I bought a second-hand MIDI controller keyboard recently hoping to be able to plug it in to my Windows laptop and play away. It has not been as easy as I hoped, and I have not been able to get my laptop to make a single sound so far. (I have tried several solutions which were either too complicated or just did not work.)

What I am looking for is a simple software package that will allow me to play my MIDI controller keyboard, like a simple standalone keyboard/piano. I don't need recording/editing/etc. (at least not at the moment, I am still a beginner).

What I do need, is for the software to be free, and the instructions to be clear and easy to follow for an absolute beginner (for example, I do not understand terms like VST and DAW that I have seen elsewhere).

I found an equivalent answer for Ubuntu, and I would like a similar answer to allow playing it on Windows: https://askubuntu.com/questions/147052/step-by-step-to-run-a-midi-keyboard-input-device-12-04


1 Answer 1


First make sure that Windows is receiving MIDI from your keyboard. If you are connecting through USB you might need to install drivers, or do some setup. Google your keyboard's model and check the manual.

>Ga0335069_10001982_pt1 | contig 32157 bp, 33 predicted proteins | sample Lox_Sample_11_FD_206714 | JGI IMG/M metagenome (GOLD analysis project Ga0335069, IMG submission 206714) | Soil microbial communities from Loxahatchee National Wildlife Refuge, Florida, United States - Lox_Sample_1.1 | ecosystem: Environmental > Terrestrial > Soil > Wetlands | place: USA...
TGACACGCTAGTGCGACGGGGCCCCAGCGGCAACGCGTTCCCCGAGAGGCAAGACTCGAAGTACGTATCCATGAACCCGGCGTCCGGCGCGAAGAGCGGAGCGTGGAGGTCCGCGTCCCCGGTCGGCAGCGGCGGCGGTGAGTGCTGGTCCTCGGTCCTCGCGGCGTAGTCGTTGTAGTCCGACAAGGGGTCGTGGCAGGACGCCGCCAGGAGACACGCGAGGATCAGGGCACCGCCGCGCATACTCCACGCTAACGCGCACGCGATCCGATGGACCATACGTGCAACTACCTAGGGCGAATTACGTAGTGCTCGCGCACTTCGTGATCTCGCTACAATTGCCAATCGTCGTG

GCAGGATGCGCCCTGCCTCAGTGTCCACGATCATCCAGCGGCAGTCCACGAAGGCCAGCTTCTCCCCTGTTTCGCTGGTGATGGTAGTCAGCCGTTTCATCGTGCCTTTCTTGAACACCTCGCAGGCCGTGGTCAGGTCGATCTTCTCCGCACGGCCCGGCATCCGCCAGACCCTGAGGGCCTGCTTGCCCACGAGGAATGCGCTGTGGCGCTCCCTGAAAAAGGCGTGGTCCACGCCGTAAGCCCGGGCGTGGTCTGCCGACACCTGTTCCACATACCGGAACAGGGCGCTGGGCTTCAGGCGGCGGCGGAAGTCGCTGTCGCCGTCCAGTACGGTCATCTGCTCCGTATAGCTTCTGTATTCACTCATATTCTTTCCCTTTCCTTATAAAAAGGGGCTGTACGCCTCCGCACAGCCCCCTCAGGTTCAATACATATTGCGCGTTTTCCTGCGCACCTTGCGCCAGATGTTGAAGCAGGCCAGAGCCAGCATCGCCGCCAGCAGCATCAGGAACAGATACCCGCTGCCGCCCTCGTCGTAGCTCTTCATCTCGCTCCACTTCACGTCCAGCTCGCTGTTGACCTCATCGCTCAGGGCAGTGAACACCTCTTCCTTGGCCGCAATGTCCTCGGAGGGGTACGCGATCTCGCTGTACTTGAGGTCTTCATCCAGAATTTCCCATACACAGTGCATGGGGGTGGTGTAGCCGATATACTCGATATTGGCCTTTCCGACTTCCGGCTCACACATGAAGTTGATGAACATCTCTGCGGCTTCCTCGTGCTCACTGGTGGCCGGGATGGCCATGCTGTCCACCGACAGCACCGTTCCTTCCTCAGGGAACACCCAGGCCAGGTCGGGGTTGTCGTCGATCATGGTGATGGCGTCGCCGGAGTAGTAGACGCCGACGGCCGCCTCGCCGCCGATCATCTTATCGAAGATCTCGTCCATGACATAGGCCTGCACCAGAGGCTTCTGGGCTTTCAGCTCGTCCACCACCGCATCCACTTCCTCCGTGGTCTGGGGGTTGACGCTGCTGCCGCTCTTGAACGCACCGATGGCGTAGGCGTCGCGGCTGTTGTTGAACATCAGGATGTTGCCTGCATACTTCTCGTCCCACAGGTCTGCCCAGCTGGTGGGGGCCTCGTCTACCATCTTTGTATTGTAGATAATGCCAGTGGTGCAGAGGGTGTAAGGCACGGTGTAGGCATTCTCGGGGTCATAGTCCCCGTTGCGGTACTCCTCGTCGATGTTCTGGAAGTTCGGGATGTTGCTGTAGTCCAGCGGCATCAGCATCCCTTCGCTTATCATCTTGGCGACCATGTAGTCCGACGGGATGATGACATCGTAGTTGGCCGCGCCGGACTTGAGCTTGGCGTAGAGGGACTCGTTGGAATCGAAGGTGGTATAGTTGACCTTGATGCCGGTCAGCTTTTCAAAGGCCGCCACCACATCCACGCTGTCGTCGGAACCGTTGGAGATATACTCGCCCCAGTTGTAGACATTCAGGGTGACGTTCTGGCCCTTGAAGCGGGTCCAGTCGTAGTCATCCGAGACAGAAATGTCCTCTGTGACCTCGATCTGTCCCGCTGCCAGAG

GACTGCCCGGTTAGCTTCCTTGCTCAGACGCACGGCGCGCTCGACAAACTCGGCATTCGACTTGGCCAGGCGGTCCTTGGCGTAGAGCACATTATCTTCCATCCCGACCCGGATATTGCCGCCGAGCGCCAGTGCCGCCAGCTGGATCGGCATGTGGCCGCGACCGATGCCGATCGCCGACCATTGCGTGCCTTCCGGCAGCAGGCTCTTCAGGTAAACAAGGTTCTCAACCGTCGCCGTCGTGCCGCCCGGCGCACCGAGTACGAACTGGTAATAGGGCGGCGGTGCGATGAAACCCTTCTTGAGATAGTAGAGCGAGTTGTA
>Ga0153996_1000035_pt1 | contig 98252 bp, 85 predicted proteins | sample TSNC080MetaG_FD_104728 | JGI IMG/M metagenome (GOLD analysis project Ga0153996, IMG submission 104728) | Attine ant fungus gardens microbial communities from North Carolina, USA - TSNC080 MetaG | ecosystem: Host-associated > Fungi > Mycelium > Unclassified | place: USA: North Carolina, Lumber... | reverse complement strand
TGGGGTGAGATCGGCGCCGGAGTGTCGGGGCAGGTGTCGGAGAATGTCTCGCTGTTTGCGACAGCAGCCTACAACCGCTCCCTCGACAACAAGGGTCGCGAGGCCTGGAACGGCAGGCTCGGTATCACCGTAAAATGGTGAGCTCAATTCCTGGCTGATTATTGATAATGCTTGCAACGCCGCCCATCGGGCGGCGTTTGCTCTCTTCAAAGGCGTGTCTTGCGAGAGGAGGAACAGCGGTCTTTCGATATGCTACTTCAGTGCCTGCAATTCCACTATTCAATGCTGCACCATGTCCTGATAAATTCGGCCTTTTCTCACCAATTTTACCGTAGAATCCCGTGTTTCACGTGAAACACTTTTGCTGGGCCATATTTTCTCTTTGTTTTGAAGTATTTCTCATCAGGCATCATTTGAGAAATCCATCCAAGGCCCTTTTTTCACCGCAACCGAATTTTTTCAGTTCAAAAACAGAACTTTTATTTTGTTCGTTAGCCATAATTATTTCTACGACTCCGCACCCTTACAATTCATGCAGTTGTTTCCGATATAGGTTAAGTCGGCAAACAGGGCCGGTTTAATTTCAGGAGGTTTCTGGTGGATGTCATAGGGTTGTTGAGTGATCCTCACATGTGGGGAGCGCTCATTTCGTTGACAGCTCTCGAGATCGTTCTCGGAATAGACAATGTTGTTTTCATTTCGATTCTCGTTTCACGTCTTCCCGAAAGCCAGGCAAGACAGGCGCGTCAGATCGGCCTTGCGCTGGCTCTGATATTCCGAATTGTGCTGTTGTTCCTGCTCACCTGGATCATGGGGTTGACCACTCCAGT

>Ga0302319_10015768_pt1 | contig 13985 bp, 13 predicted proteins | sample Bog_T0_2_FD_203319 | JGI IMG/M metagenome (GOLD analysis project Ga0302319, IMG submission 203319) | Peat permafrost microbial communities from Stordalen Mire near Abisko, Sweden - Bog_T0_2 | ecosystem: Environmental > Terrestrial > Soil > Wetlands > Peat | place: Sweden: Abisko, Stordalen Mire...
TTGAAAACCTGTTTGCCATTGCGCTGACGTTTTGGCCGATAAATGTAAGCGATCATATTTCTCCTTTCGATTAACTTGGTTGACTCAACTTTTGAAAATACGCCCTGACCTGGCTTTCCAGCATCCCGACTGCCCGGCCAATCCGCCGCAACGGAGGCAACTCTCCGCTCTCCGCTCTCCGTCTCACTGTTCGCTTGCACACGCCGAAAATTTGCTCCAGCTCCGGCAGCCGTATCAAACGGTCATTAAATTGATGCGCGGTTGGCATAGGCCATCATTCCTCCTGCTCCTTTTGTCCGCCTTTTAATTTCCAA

As for free stand-alone apps for Windows, two options are:

I do strongly recommend you to get familiar with a DAW (you can get Reaper, the demo version has no limits, or the free host VSTHost) and VSTs since that will increase your options by a large margin. It's very simple stuff and after one or two tutorials you'll be ready to go.

  • Virtual Piano worked, thanks for that! I will look into DAWs as you suggested. I tried getting reaper to work but as soon as I installed it, there was a big warning saying that it is not free, which scared me and I quit it, but I'll give it another try, as you say that the demo is unlimited. Thanks again!
    – Takku
    Commented Jul 1, 2015 at 16:21
  • 2
    @Takku It is not free, but the demo version lasts forever and it is not limited. Reaper is very good and cheap though, if you like it you can buy it to support the awesome devs (DAWs that cheap and good are not common). Commented Jul 1, 2015 at 16:59

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